Private cloud isn't as simple as it seems. 451 Research analyst Carl Brooks spoke with TechRepublic about the different ways that companies can leverage it.
Carl Brooks, analyst for the Cloud Transformation Research Channel at 451 Research, spoke with TechRepublic's Conner Forrest at VMWorld to describe the three types of private cloud deployments.
The first option would be for an enterprise to own and operate infrastructure either on-premise, or in a data center that an enterprise co-locates. And it has to qualify as an IaaS. "This is private cloud as canonically as it is," Brooks said.
SEE: Special report: The cloud v. data center decision (free PDF) (TechRepublic)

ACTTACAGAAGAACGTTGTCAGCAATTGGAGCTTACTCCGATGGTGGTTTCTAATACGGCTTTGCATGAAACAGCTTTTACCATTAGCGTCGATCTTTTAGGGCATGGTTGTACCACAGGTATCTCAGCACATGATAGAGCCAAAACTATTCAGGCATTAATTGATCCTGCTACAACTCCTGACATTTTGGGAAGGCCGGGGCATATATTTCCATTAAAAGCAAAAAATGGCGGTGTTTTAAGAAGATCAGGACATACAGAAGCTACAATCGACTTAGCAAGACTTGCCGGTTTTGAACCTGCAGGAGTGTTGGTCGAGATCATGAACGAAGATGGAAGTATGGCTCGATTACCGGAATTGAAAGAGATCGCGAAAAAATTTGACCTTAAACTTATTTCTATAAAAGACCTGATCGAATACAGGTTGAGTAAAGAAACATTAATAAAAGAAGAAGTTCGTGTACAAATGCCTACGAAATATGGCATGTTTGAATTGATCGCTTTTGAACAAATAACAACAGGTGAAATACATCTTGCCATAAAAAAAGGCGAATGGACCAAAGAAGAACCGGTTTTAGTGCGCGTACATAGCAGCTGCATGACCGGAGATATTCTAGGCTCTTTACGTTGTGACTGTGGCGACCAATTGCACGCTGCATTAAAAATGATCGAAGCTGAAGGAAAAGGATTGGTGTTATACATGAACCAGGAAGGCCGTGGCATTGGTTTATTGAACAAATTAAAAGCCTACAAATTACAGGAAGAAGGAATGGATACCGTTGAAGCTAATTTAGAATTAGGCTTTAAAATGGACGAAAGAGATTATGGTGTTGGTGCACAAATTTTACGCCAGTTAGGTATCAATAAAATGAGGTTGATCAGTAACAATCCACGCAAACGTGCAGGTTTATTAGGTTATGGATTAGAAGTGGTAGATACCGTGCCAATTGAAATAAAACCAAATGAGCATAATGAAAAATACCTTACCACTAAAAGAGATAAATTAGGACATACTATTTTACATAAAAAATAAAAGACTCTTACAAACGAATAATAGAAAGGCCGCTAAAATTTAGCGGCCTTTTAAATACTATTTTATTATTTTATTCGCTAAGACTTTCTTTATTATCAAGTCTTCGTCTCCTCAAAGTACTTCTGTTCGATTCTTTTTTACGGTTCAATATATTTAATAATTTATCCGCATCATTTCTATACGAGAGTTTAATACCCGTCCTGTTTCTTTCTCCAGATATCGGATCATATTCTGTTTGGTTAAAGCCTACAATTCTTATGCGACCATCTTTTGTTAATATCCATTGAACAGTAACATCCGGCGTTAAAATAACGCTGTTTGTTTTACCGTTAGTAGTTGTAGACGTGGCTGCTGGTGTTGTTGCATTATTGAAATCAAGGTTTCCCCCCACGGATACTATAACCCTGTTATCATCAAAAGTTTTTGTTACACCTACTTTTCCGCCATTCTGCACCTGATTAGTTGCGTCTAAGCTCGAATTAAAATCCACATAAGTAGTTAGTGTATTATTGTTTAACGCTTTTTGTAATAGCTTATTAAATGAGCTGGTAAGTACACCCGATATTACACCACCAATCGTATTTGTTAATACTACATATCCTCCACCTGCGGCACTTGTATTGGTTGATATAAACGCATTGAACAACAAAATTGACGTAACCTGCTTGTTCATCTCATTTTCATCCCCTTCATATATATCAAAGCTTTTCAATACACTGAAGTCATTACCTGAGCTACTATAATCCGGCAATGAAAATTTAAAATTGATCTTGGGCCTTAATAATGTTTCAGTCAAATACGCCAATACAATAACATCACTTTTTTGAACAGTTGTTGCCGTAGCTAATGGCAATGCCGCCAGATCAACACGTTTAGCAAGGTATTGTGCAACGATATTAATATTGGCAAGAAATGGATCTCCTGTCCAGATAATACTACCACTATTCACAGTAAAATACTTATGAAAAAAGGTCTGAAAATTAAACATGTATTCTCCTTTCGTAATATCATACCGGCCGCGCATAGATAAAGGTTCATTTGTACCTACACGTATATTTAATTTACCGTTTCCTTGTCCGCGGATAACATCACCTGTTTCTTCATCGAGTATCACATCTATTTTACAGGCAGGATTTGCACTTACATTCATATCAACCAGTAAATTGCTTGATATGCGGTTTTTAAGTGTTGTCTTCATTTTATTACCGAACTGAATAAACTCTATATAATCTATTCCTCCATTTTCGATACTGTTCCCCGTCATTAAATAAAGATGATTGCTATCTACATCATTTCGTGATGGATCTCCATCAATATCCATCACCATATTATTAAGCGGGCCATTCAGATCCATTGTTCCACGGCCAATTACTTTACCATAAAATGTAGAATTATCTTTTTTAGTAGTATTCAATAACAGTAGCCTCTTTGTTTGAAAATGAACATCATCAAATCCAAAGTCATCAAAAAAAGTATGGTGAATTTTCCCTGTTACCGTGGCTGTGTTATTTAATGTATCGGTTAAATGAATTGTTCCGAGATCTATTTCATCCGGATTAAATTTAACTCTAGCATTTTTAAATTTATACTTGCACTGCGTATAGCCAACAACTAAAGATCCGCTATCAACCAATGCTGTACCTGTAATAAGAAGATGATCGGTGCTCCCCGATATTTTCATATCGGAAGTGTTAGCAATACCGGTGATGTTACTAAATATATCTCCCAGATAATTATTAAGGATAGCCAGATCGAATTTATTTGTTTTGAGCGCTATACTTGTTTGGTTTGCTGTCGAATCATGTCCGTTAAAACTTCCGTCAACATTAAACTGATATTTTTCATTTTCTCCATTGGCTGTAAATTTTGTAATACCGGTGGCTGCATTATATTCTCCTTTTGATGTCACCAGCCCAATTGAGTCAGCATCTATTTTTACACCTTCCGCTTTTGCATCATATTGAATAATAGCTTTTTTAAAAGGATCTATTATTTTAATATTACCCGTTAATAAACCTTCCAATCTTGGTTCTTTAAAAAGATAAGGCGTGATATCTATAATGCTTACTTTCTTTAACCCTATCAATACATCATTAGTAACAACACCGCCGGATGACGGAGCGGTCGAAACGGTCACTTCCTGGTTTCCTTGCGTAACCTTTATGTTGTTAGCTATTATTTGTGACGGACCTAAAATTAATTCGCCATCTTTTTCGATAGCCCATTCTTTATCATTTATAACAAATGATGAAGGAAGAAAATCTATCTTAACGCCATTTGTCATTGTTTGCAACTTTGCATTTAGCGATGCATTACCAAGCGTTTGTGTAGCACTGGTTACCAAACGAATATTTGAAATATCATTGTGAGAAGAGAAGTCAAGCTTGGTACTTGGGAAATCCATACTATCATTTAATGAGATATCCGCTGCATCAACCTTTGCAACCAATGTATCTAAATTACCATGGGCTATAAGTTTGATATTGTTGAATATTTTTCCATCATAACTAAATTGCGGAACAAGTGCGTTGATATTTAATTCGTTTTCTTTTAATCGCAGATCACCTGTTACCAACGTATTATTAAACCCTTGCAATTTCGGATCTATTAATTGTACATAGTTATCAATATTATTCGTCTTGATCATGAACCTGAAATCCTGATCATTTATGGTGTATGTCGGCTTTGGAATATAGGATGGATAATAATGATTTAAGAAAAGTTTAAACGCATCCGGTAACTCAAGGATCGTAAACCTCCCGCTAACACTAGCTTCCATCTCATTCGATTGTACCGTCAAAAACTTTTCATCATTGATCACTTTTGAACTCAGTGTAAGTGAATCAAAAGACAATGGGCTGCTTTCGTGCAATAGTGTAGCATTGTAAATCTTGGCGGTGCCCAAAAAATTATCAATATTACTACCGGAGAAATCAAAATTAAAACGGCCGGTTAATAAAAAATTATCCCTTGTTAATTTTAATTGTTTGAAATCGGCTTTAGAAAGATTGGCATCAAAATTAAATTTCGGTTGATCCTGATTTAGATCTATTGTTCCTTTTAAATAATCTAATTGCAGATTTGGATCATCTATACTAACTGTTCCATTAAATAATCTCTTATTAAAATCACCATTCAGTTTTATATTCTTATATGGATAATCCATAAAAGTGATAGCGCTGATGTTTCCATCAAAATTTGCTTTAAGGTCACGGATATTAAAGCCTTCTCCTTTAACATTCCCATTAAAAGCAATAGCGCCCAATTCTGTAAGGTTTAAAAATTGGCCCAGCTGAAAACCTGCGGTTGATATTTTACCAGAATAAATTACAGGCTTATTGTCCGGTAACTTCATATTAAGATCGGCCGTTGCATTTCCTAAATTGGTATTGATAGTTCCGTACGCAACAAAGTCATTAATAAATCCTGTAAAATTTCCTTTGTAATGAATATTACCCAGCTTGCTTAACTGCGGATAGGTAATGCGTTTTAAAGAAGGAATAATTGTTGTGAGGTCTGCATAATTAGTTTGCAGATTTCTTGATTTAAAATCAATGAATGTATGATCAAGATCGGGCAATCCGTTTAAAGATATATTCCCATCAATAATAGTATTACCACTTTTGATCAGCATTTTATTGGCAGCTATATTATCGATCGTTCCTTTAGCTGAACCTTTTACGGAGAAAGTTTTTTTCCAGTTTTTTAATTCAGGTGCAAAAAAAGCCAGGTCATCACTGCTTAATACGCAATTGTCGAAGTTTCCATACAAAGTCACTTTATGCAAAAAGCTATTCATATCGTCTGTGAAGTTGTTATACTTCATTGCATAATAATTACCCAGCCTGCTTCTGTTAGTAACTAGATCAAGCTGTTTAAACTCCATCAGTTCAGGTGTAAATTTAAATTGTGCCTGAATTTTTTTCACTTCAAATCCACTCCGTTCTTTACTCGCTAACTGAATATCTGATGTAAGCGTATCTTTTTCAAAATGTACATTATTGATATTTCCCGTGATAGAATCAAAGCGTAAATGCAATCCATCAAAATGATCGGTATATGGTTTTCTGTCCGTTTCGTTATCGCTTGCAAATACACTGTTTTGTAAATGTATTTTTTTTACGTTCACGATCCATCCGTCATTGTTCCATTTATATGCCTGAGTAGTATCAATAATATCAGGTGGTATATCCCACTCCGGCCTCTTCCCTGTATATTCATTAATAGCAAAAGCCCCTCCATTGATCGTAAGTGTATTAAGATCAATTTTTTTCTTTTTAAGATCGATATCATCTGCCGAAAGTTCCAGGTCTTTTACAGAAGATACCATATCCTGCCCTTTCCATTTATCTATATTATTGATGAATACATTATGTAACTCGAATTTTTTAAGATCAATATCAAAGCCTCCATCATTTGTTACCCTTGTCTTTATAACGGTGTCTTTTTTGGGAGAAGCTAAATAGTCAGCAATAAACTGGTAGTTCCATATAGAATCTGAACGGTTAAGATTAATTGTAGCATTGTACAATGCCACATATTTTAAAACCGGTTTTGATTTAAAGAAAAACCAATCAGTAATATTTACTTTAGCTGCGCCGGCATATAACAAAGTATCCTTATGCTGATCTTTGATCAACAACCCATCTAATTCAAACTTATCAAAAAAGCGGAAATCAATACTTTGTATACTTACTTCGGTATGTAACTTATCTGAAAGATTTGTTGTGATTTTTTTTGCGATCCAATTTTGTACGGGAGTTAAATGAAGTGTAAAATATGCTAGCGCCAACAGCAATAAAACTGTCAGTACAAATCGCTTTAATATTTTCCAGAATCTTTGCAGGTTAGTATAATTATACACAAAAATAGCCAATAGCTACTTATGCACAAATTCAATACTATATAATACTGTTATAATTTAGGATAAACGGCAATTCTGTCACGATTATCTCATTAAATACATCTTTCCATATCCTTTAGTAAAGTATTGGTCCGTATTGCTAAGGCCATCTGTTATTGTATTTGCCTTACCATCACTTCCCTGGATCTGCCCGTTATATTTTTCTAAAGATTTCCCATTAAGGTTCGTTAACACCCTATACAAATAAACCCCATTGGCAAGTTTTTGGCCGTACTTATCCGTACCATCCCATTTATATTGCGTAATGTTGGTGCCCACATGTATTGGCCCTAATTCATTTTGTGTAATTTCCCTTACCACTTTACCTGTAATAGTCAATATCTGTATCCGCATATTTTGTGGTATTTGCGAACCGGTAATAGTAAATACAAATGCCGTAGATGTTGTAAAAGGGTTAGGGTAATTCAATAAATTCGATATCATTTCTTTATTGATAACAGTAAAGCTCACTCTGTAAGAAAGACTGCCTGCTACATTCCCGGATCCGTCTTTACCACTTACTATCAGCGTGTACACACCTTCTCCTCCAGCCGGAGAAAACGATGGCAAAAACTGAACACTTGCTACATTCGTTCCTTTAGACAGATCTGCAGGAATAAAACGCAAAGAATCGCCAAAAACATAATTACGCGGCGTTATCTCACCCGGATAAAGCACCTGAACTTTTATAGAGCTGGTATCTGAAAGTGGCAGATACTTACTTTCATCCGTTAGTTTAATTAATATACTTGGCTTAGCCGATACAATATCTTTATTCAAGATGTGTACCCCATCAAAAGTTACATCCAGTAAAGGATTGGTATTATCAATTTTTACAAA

The next method would be to host a private cloud. Somebody else owns and operates the infrastructure, and installs and maintains the cloud platform software, he said, but the enterprise is the one who consumes and operates it at the OS and application levels. However, "there are nuances to this," he added.
There's the possibility of managed services associated with hosting a private cloud and a managerial relationship that could extend all the way up to the application level.
"Still, it's yours because it's segregated, it's away from anybody else, [and] no other customers operate on that equipment or in that vicinity," he said.
The last option would be a fully multi-tenant public cloud consumed,bought, and sold by the enterprise directly.
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